We focus on using His Holy Name improperly as an epithet, and observant Jews believe we should not even pronounce or print the sacred Name. Although improper or irreverent usage of His Name would certainly be included in this commandment, when we understand the true meaning of Hebrew word, nasa/naso it is clear that YHVH is revealing a more sublime maxim.
Adonai is instructing His People not to bear or carry His Name in a manner that is unworthy or inconsistent with who He is, or that gives the world a false message about His holiness.
Thus we see the continuing building of the Kingdom of YHVH; detailed instruction, precept upon precept, that men will learn to discern the common from the holy, and how to handle the Holy things of God. 

Verses 1-20 of Numbers 4 dealt with tasks assigned Aaron, his sons, and the sons of the Kohathites in the care and moving of the Wilderness Tabernacle. The remaining verses now speak to the service of the families of the sons of Gershon, and the sons of Merari, defining their duties in the Tabernacle of Meeting.

According to the commandment of Adonai, each of these families were counted, and those who would serve the LORD under the hand of Moses were mustered for duty. v. 49

Numbers 5:1-31  The Ordeal of Jealousy
“And the LORD spoke to Moses, saying, ‘Speak to the children of Israel, and say to them: 'If any man's wife goes astray and behaves unfaithfully toward him, and a man lies with her carnally, and it is hidden from the eyes of her husband, and it is concealed that she has defiled herself ... or if the spirit of jealousy comes upon him and he becomes jealous of his wife, although she has not defiled herself then the man shall bring his wife to the priest.vs. 11-15
Drinking the Waters of Bitterness
Marital infidelity within a community of believers, like a wildfire, is a destructive force that devours many in its path. The effects are visible for years—perhaps generations.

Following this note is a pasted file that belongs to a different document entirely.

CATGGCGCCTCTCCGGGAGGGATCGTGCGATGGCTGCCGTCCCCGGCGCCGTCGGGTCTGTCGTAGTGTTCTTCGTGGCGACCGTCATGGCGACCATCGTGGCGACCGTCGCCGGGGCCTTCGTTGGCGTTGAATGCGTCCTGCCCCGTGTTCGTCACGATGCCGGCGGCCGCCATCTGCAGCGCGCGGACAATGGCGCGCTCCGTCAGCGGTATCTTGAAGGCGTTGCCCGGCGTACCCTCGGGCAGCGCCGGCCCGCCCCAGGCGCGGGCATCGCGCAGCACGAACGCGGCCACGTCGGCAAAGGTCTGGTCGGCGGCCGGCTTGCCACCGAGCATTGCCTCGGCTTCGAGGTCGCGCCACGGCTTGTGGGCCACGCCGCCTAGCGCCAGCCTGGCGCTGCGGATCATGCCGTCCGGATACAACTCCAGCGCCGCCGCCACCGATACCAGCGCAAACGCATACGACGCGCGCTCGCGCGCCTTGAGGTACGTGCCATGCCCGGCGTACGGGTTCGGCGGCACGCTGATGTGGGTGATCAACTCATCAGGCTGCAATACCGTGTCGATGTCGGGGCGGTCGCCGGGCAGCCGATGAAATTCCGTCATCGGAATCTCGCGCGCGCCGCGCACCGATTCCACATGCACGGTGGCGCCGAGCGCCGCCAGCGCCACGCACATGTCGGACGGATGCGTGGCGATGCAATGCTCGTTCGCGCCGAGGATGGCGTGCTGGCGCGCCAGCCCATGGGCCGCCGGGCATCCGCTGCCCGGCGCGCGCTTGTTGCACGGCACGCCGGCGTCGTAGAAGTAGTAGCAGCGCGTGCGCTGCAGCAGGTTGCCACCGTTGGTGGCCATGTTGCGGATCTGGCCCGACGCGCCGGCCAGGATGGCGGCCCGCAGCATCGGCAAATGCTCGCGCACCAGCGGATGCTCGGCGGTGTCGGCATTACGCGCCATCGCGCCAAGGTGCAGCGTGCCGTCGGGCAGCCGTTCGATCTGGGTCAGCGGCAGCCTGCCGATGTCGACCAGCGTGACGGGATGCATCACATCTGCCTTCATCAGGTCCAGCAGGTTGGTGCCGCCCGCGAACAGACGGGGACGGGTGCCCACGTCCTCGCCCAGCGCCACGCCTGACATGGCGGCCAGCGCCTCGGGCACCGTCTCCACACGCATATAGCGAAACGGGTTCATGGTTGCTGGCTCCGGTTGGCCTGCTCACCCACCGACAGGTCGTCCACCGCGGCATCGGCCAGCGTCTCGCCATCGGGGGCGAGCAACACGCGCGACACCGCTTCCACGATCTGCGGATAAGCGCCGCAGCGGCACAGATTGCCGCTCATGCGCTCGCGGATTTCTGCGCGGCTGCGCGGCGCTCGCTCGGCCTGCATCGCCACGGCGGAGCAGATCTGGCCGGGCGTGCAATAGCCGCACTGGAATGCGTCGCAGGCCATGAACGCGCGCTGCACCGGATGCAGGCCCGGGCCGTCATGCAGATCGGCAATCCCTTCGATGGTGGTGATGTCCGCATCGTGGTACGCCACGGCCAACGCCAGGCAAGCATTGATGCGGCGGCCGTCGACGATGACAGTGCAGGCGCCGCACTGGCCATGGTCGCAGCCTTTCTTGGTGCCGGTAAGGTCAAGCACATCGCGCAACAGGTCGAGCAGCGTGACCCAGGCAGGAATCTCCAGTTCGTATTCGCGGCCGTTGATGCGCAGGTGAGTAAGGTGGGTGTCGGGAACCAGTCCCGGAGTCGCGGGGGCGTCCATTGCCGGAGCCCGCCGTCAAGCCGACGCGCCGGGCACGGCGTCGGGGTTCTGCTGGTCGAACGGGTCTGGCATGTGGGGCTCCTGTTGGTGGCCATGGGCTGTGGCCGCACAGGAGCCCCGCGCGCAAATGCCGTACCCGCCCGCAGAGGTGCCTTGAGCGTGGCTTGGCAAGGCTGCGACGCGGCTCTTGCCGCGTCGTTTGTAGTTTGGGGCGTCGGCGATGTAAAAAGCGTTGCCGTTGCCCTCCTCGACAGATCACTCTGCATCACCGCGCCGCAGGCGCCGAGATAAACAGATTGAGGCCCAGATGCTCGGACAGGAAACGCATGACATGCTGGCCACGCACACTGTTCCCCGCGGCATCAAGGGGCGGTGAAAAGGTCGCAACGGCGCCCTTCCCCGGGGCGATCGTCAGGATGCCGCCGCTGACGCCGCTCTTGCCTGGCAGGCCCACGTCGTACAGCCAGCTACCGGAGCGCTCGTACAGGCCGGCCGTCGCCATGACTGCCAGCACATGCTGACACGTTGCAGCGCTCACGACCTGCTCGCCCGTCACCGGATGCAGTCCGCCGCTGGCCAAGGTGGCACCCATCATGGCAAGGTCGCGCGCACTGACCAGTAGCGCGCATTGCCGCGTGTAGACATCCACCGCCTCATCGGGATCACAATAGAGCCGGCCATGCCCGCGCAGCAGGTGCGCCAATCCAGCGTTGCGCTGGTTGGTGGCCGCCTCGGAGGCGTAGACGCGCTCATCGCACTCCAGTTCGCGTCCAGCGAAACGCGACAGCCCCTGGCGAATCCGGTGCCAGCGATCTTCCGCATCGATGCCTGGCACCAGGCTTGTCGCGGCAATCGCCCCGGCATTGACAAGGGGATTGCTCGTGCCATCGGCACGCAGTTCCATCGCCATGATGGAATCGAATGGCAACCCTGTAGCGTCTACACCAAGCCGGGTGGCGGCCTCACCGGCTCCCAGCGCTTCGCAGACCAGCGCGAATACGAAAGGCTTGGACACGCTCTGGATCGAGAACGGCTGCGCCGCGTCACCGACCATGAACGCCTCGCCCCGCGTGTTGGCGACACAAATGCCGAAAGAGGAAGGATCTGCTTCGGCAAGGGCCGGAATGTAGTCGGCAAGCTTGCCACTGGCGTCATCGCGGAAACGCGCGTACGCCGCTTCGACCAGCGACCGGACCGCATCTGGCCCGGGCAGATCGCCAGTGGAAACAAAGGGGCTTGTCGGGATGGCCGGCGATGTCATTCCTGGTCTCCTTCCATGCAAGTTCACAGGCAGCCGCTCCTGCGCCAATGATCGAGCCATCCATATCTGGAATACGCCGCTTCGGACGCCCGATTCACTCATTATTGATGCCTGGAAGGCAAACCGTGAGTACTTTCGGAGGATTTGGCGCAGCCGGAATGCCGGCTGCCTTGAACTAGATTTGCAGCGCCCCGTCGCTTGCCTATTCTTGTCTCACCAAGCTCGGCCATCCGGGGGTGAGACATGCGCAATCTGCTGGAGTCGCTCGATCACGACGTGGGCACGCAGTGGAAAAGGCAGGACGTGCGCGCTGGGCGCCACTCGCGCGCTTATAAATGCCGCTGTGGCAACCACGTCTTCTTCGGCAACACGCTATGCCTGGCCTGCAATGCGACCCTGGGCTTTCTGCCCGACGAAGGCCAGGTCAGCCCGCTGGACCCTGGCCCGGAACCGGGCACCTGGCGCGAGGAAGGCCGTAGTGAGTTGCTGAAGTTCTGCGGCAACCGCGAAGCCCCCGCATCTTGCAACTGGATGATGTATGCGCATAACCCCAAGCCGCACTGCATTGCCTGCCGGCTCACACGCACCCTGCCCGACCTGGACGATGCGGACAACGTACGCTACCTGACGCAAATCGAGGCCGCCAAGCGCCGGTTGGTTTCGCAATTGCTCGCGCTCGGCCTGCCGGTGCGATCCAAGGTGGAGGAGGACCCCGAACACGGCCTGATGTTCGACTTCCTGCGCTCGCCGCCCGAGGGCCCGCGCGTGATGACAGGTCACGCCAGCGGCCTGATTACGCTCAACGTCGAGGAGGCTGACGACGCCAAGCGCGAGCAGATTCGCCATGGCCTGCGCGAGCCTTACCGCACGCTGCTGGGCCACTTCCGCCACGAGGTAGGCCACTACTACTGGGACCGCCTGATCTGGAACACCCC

In these verses, Adonai establishes an ordinance—curious to our sensibilities—to remove doubt or suspicion of marital unfaithfulness from within the congregation of Israel. The unique ceremony, known as the Law of Sotah, safeguards the innocent wife who is the object of unfounded jealousy, while revealing the guilt of the unfaithful. (The Hebrew word sotah שטה means to go astray or turn aside.)

The priest prepares a concoction of holy water in an earthen vessel, mixed with dust from the floor of the Tabernacle, and words of a curse:
“And the priest shall put her under oath, and say to the woman, ‘If no man has lain with you, and if you have not gone astray to uncleanness while under your husband's authority, be free from this bitter water that brings a curse. But if you have gone astray [while] under your husband's [authority], and if you have defiled yourself and some man other than your husband has lain with you ... the LORD make you a curse and an oath among your people, when the LORD makes your thigh rot and your belly swell.’ 
“Then the woman shall say, ‘Amen, so be it.’
“Then the priest shall write these curses in a book, and he shall scrape them off into the bitter water.” vs. 5:19-23
Proverbs 26:2 gives assurance that, “A curse without cause shall not alight.” So the woman without guilt has nothing to fear in saying, “Amen,” and taking the cup. For those of guilty conscience, it is likely they would refuse the cup, belying their secret. 

Although it is the woman that is asked to drink the bitter waters, if adultery has occurred, she is not the only guilty party. The Torah treats both parties to adultery in precisely the same fashion.

“And if the woman be not defiled, but be clean; then she shall be cleared, and shall conceive seed.” v. 28, JPS 1938

The great Hebrew Sage, Nachmanides, also known as the Ramban, noted that the Sotah Law required God's specific miraculous intervention to make it work. While the Torah hangs a heavy burden over the guilty adulterer of a horrible death that will follow the bitter drink, it also promises the wrongfully accused and innocent woman that she will conceive a child even if she is barren. (Talmud, Sotah 27b)

An Exhortation for Men

Adonai knows what is in the heart of man[kind]. Therefore He addresses the issue of sexual immorality and temptation quite pointedly throughout the Old and New Covenant. There is nothing new under the sun

Often, temptation is characterized as an enticing woman. Is Adonai warning His sons of Adam that the daughters of Eve are the problem? 

In one sense, yes. Just as the first woman was tempted into rebellion against God, and then tempted the man with the fruit of rebellion, men need to be aware and vigilant against the enemy’s tactics, which have not changed much over thousands of years.